Why is that?

Joint ventures are incredibly complicated. Just by way of one simple example, who is going to be in charge of hiring, you the American company or the Chinese company? The quick answer is usually the Chinese company, because the Chinese company certainly knows better who to hire in Dalian or in Wuhan than you do. But then what’s to stop the Chinese company from hiring 100 of its relatives or from charging mediocre people for jobs at your joint venture? And if it does that, where do you think all of your profits are going to go? So now that you realize the importance of your having some say in hiring, what say are you going to require? Certainly you do not want to do the hiring, but do you want veto rights? Should you be limited in the number of potential employees that you have the right to decline? What about firing employees? Certainly your position will be different on managers than janitors. Speaking of janitors, are you going to want to limit the number of janitors the JV can hire? The issues on control can be endless, and this is just one of thousands of issues that joint venture partners might resolve before they ink  a deal.

Yet the more issues on which the putative joint venture partners agree before the joint venture is formed, the less room there is for arguments and disputes and wrenches being thrown in the works after the joint venture is formed.

So next time you are ready to kill someone (i.e., your China lawyer) during the third month of your trying to work out a joint venture deal, just remember that every day of delay is probably increasing your chances of the joint venture generating you money, as opposed to falling apart.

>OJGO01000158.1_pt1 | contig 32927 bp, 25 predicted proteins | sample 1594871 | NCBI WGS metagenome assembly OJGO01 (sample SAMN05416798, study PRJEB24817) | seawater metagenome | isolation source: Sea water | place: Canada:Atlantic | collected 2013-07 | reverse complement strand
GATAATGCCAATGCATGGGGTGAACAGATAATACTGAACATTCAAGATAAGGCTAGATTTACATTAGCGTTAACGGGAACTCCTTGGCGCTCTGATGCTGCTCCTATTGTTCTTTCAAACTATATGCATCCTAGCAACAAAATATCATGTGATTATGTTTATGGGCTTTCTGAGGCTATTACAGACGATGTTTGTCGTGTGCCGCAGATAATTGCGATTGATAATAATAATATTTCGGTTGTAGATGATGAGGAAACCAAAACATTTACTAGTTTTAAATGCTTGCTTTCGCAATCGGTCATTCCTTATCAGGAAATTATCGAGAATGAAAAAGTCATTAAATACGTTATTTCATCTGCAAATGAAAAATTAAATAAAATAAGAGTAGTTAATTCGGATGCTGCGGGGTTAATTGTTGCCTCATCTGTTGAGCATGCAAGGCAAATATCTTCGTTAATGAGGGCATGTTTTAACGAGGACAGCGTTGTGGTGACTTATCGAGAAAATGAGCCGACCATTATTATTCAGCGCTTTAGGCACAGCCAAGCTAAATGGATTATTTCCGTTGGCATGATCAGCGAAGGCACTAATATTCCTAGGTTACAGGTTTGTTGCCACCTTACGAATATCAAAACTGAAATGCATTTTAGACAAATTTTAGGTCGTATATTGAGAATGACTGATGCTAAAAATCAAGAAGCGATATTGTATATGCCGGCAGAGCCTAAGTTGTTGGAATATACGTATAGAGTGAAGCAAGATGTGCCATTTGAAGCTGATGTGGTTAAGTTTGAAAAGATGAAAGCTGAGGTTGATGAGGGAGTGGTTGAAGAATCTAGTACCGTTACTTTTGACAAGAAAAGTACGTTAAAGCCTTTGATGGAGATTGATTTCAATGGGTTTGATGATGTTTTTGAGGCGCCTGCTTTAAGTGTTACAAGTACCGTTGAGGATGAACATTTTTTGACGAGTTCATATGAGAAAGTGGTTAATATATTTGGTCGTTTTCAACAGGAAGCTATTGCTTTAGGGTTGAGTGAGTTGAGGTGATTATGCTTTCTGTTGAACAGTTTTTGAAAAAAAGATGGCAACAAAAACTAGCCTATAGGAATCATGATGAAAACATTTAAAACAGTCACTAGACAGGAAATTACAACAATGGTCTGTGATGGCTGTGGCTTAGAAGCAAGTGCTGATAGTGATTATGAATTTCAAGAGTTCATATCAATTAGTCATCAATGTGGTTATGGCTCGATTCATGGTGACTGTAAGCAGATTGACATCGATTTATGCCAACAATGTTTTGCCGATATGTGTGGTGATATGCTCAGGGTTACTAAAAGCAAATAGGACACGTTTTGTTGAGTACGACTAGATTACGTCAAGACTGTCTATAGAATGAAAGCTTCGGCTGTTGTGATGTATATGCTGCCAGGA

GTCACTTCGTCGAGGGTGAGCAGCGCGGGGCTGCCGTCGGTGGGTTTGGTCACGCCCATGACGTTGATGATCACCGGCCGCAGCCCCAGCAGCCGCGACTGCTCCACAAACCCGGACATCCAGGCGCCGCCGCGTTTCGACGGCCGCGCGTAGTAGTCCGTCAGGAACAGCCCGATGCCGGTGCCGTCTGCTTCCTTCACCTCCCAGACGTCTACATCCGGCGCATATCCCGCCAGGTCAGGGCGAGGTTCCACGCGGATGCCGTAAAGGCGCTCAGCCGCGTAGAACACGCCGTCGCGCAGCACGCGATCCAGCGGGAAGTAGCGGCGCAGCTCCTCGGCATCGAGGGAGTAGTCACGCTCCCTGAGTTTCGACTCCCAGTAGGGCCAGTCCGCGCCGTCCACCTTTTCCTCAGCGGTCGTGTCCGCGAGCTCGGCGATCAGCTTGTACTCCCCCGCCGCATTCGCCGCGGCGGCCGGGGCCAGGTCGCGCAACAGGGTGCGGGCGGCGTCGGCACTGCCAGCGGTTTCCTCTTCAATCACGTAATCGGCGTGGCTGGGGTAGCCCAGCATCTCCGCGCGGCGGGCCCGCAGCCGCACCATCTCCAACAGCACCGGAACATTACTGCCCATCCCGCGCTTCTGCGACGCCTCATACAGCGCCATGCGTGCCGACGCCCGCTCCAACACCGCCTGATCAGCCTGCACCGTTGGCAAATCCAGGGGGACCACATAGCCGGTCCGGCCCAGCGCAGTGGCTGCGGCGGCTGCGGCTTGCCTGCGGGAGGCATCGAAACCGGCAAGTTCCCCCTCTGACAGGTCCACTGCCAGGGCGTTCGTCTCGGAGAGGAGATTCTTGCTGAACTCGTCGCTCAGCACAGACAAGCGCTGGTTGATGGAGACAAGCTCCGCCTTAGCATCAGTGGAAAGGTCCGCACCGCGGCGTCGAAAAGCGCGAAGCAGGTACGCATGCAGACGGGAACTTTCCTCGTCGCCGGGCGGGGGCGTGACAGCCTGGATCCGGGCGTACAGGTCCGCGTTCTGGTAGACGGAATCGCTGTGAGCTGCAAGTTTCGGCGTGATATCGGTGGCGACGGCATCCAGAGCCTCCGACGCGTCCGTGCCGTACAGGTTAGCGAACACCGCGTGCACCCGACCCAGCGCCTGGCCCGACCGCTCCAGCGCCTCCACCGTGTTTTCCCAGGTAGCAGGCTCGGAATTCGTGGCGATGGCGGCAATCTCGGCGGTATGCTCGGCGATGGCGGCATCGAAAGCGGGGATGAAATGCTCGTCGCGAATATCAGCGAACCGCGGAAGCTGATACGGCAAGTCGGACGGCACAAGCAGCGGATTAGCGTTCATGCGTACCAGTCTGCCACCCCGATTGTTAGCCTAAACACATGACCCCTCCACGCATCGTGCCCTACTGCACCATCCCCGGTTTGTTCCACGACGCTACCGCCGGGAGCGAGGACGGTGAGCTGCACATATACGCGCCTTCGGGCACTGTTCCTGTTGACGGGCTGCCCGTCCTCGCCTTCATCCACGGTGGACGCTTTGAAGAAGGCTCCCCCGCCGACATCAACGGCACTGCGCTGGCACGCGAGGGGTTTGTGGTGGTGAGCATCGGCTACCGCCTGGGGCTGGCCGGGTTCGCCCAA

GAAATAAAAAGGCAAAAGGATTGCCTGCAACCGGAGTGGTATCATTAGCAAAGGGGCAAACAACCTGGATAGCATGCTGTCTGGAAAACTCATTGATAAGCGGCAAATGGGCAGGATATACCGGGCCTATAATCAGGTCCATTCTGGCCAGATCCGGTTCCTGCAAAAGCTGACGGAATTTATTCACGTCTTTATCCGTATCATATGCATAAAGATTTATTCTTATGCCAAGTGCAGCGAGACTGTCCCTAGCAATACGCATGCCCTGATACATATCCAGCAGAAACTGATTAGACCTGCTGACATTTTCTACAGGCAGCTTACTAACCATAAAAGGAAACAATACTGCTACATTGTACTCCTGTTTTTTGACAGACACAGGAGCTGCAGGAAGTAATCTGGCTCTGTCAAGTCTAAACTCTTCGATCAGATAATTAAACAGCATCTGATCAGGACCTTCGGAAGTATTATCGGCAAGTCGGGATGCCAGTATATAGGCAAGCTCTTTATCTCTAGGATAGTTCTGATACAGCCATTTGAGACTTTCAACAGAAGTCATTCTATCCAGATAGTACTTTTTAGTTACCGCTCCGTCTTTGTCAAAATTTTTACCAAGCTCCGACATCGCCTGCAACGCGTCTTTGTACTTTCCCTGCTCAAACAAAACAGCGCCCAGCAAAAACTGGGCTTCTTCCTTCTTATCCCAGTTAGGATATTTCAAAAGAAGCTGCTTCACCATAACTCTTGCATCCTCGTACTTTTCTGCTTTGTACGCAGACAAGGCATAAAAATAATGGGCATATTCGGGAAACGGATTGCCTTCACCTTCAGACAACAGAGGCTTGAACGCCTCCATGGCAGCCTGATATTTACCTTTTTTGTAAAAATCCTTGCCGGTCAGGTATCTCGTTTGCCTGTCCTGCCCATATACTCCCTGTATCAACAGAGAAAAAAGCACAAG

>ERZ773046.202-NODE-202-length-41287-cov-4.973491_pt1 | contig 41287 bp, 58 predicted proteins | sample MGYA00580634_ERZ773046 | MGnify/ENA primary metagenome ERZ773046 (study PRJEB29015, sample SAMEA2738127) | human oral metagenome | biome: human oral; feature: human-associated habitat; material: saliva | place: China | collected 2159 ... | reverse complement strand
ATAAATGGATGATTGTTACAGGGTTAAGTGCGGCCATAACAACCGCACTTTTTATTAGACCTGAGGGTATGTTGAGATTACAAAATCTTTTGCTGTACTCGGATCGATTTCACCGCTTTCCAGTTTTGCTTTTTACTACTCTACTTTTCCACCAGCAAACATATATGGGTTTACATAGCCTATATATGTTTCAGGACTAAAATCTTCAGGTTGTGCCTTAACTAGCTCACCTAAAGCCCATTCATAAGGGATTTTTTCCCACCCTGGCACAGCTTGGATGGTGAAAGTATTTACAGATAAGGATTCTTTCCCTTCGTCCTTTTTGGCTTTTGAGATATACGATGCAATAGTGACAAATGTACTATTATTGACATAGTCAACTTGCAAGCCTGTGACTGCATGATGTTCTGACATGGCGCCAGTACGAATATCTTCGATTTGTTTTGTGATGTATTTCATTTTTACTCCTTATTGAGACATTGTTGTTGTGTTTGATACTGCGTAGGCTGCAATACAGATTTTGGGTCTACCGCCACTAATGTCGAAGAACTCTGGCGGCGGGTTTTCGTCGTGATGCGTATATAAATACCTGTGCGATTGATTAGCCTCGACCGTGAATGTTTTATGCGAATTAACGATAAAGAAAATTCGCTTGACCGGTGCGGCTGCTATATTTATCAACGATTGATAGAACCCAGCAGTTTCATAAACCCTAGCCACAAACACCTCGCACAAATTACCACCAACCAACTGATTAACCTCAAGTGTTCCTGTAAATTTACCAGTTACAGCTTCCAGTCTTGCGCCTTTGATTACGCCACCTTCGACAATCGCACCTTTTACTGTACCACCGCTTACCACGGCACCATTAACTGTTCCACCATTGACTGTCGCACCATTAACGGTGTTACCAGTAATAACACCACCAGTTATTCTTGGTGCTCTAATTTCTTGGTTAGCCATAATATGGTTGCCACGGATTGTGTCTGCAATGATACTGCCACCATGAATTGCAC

What do you think?

During the first 25 years of China’s opening up process, joint ventures were the favored vehicle for FDI in China. In 2005, the favored form of investment shifted away from JVs to direct investment through WOFEs (Wholly Foreign Owned Entities). During the last year, however, foreign SMEs have been shifting away from WFOEs and back to joint ventures. An even more dramatic shift has seen SMEs decide not to have any direct involvement in China at all. For these companies, licensed manufacturing and sales has become an attractive alternative.

The shift away from WFOEs has occurred because of the worsening environment for small private businesses in China.  Consider just the following in terms of the shift that has occurred in the last ten years:

  • Taxes: In 2003, WFOEs operated in China tax-free. WFOEs are now subject to basic income tax, VAT taxes and a host of local taxes and fees.